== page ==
Cognitive Modeling Suggests That Attentional Failures Drive Longer Stop-Signal Reaction Time Estimates in Attention Deficit/Hyperactivity Disorder
A sample of 234 children with Attention Deficit/Hyperactivity Disorder (ADHD) and 108 age-matched, typically developing control subjects completed a stop-signal task as a part of a larger testing battery for a study on childhood ADHD. Some children of this original sample were excluded due to data-quality concerns. Children were recruited from several sites in Pennsylvania and represented an ethnically diverse sample. Children with an IQ less than 80 were excluded from the study. If the child was taking any psychoactive medications, they stopped 24-48 hours before the procedure.
Children were asked to complete a stop-signal task on a computer. The child was instructed to select either an X or an O whenever they saw one appear on the screen. If the child successfully identified the stimulus, then the stimuli would begin appearing faster, testing the child’s response times. Times were adjusted through the analysis, and then an average measure was produced for each child.
“We used a hierarchal modeling approach that treats subject-level parameters as random effects, described by group-level distributions,” the researchers wrote. “On average, this method (a) provides more accurate estimates of individual-level parameters, because the group-level parameters serve as priors that constrain individual estimates (parameter ‘shrinkage’) and (b) allows for more robust estimation of the mean and standard deviation of the individual parameters for each group.”
Only group levels were utilized in the data analysis for inference because of the low number of individual trials.
Accuracy, reaction time, and stop-signal delay were analyzed. Some of the analysis showed that a main effect of stop-signal indicated that reaction times were shorter on single-respond trials than on go trials. The group effect is consistent with previous research on ADHD, where researchers note the stop-signal effect was “expected because the race model assumes that the inhibition process on stop-signal trials censors longer reaction times.” The effect of stop-signal on accuracy showed that error reaction times were faster than correct answers because incorrect responses would be censored to a lesser extent.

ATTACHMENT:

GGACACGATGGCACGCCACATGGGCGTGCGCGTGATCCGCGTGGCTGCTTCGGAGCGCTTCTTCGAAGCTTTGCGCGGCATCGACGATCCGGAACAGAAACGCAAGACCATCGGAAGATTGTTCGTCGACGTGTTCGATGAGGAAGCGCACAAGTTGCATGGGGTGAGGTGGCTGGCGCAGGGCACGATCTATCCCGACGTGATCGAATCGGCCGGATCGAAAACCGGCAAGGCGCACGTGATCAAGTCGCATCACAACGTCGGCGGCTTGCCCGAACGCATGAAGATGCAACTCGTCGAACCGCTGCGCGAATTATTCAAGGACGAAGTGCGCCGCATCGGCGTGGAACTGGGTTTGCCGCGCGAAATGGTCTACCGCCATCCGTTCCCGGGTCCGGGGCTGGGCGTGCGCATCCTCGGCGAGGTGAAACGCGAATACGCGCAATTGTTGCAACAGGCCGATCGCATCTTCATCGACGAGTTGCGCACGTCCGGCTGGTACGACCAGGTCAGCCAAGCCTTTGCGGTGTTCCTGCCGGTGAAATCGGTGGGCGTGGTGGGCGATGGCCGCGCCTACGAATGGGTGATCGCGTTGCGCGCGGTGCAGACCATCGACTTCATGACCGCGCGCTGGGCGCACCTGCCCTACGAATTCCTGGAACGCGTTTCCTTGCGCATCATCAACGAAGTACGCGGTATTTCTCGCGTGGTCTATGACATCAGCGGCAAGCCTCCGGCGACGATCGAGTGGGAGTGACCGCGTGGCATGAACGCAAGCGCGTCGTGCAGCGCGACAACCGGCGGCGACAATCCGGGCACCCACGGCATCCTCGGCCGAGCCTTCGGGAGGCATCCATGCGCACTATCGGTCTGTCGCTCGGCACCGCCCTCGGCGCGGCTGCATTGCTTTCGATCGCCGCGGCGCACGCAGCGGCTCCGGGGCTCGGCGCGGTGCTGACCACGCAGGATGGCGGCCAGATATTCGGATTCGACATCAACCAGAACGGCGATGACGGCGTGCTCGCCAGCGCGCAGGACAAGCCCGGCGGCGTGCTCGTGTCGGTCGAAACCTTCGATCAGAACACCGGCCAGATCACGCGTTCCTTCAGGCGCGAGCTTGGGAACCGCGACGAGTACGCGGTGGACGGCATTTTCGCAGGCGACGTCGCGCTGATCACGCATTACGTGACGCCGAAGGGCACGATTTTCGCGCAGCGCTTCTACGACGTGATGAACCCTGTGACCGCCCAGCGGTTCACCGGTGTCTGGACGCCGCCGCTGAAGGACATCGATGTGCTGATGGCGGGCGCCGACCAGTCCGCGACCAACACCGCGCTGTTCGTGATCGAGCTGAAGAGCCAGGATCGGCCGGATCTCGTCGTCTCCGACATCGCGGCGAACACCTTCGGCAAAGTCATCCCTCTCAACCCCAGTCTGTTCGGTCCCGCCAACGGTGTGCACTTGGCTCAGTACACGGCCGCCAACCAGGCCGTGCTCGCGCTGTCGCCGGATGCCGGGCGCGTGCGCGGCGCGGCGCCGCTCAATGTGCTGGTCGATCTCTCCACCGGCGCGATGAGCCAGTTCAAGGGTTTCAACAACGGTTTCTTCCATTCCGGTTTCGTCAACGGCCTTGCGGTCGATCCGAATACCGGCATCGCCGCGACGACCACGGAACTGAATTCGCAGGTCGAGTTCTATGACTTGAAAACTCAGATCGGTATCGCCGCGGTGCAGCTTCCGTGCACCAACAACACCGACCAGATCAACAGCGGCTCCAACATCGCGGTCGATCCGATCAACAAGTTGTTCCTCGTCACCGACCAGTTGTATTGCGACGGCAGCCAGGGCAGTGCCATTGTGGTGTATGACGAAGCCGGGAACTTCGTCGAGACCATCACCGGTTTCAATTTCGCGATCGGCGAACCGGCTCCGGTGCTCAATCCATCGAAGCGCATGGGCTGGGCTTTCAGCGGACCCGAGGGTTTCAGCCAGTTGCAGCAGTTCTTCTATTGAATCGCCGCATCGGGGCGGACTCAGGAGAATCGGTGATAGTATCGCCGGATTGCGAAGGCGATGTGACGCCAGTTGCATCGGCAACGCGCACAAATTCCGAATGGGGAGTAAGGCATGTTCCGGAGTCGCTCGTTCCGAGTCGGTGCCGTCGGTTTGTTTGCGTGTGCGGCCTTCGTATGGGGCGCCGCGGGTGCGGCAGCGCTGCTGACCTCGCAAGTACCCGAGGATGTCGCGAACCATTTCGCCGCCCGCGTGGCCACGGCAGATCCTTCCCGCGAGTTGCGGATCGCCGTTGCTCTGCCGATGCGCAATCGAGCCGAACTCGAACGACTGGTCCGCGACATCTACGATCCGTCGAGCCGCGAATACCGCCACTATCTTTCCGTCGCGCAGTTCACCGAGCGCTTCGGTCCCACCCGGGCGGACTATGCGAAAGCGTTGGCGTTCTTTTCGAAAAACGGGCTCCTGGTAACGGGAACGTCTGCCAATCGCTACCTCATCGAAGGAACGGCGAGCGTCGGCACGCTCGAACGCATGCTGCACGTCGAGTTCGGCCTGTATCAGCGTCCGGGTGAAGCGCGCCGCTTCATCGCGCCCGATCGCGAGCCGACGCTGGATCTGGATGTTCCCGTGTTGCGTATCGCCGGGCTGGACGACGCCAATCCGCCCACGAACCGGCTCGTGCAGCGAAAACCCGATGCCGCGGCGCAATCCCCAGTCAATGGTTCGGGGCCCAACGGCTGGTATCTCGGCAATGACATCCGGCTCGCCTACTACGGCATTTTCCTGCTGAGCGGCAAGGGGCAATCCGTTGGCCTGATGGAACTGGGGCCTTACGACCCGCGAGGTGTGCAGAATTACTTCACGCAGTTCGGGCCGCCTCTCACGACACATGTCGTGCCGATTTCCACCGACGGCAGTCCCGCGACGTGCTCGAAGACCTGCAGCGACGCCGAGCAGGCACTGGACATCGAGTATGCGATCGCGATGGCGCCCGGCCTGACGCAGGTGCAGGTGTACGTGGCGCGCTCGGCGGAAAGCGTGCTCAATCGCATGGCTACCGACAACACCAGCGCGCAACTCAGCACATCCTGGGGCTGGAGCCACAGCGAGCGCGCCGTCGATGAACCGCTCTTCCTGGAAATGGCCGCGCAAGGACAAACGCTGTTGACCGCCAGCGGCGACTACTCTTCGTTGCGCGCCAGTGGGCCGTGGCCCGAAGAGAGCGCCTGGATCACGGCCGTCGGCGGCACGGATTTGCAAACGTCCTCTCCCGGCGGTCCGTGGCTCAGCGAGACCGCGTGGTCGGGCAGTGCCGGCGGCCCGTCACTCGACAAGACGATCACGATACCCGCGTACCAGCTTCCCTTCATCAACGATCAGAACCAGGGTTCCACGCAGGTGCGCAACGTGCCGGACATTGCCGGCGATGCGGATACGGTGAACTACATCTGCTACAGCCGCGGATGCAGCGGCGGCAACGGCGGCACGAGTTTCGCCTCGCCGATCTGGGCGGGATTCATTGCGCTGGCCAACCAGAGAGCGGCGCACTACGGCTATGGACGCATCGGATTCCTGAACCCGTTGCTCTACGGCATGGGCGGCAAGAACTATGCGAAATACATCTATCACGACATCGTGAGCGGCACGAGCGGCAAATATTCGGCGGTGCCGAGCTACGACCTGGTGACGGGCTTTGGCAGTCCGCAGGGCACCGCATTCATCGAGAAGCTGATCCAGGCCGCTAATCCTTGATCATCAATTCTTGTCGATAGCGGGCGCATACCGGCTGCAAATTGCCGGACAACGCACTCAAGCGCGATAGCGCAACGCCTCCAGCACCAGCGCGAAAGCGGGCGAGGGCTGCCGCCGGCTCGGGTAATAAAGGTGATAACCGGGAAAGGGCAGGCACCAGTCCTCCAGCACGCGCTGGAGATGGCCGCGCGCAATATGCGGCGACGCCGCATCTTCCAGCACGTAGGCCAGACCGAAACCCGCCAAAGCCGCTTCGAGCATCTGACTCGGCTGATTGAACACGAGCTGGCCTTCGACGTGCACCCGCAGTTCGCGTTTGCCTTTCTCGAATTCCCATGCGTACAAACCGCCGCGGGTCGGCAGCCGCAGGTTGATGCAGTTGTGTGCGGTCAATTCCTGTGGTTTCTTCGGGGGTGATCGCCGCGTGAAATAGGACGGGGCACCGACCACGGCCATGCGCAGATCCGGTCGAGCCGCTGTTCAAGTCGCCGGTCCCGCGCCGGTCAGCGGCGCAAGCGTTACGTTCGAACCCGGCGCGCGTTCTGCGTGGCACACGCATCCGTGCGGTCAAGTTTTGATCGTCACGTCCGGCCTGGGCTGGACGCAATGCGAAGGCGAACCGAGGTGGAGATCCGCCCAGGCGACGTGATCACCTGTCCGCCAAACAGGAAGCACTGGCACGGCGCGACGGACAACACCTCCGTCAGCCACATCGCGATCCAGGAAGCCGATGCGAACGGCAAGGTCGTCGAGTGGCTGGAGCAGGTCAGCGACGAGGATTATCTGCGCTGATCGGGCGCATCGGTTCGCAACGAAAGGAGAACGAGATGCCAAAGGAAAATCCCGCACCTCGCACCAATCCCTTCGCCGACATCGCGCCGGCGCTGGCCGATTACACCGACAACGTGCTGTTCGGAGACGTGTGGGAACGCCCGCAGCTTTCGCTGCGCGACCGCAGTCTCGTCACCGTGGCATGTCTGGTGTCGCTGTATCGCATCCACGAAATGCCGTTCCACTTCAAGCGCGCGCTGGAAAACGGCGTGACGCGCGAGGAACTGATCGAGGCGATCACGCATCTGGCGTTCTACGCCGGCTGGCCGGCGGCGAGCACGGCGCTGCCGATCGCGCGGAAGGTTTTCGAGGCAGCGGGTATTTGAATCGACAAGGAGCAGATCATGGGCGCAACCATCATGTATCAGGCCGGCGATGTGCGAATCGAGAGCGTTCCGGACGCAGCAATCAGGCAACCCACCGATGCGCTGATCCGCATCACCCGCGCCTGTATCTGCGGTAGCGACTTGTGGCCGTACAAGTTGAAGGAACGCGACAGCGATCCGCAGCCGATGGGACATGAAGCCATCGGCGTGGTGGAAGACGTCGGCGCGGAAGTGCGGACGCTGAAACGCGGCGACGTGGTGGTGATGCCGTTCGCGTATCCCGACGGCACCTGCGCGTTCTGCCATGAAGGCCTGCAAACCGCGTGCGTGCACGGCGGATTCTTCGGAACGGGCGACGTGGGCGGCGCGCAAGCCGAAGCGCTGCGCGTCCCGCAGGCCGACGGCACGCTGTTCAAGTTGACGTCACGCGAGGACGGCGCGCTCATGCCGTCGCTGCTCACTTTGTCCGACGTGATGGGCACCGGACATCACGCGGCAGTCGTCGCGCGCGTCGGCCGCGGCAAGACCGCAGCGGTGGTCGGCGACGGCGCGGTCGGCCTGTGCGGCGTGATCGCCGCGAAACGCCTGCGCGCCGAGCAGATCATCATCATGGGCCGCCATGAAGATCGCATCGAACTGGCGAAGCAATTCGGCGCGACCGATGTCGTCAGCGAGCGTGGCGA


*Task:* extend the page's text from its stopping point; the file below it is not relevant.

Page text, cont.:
The study hypothesized that the ADHD group would have larger variable reaction times than children with typical development. The study found that the group of children with ADHD had disproportionate difficulty initiating the stop-signal task cues, showing that children with ADHD reflects broad problems with “initiating goal-directed behaviors in response to relevant cues.”
Having difficulty initiating the task shows that there could be issues implementing cognitive control in children with ADHD, which leads the researchers to believe that top-down functioning for children diagnosed with ADHD is difficult. The study also showed that children with ADHD showed impairment on tasks that required working memory functioning and decision-making tasks. A core symptom of ADHD is behavioral impulsivity, which is explained by the disinhibition hypothesis within the study; that the performance deficits are due to trigger failures and impulse responses. This suggests evidence that those with ADHD have difficulty initiating control processes and enacting top-down thinking processes.
Weigard, A., Heathcote, A., Matzke, D., & Huang-Pollock, C. (2019). Cognitive Modeling Suggests That Attentional Failures Drive Longer Stop-Signal Reaction Time Estimates in Attention Deficit/Hyperactivity Disorder. Clinical Psychological Science. doi.org/10.1177/2167702619838466